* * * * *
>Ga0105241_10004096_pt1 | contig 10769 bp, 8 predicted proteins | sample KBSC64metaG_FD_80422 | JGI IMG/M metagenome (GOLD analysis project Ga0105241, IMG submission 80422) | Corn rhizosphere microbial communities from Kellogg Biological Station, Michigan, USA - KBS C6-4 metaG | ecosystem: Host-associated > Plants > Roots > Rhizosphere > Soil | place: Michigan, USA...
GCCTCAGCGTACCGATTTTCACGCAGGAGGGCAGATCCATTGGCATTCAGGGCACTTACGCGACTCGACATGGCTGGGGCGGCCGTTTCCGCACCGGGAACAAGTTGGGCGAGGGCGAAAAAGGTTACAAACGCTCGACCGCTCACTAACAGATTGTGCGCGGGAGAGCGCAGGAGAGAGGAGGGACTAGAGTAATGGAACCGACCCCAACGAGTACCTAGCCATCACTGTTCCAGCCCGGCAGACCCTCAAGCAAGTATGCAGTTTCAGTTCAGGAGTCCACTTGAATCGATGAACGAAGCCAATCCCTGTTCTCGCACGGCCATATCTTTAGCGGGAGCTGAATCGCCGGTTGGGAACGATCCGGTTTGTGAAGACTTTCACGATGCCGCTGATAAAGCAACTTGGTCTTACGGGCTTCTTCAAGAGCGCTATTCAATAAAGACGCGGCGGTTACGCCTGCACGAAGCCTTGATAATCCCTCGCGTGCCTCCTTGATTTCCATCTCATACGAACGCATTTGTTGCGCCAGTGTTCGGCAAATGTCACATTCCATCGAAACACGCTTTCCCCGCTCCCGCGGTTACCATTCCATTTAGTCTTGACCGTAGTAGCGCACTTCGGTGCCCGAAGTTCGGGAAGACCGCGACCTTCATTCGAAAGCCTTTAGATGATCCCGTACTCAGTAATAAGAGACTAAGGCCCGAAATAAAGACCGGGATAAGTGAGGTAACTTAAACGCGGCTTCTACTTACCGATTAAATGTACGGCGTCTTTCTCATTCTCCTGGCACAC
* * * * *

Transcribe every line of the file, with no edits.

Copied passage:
>Ga0105241_10004096_pt1 | contig 10769 bp, 8 predicted proteins | sample KBSC64metaG_FD_80422 | JGI IMG/M metagenome (GOLD analysis project Ga0105241, IMG submission 80422) | Corn rhizosphere microbial communities from Kellogg Biological Station, Michigan, USA - KBS C6-4 metaG | ecosystem: Host-associated > Plants > Roots > Rhizosphere > Soil | place: Michigan, USA...
GCCTCAGCGTACCGATTTTCACGCAGGAGGGCAGATCCATTGGCATTCAGGGCACTTACGCGACTCGACATGGCTGGGGCGGCCGTTTCCGCACCGGGAACAAGTTGGGCGAGGGCGAAAAAGGTTACAAACGCTCGACCGCTCACTAACAGATTGTGCGCGGGAGAGCGCAGGAGAGAGGAGGGACTAGAGTAATGGAACCGACCCCAACGAGTACCTAGCCATCACTGTTCCAGCCCGGCAGACCCTCAAGCAAGTATGCAGTTTCAGTTCAGGAGTCCACTTGAATCGATGAACGAAGCCAATCCCTGTTCTCGCACGGCCATATCTTTAGCGGGAGCTGAATCGCCGGTTGGGAACGATCCGGTTTGTGAAGACTTTCACGATGCCGCTGATAAAGCAACTTGGTCTTACGGGCTTCTTCAAGAGCGCTATTCAATAAAGACGCGGCGGTTACGCCTGCACGAAGCCTTGATAATCCCTCGCGTGCCTCCTTGATTTCCATCTCATACGAACGCATTTGTTGCGCCAGTGTTCGGCAAATGTCACATTCCATCGAAACACGCTTTCCCCGCTCCCGCGGTTACCATTCCATTTAGTCTTGACCGTAGTAGCGCACTTCGGTGCCCGAAGTTCGGGAAGACCGCGACCTTCATTCGAAAGCCTTTAGATGATCCCGTACTCAGTAATAAGAGACTAAGGCCCGAAATAAAGACCGGGATAAGTGAGGTAACTTAAACGCGGCTTCTACTTACCGATTAAATGTACGGCGTCTTTCTCATTCTCCTGGCACAC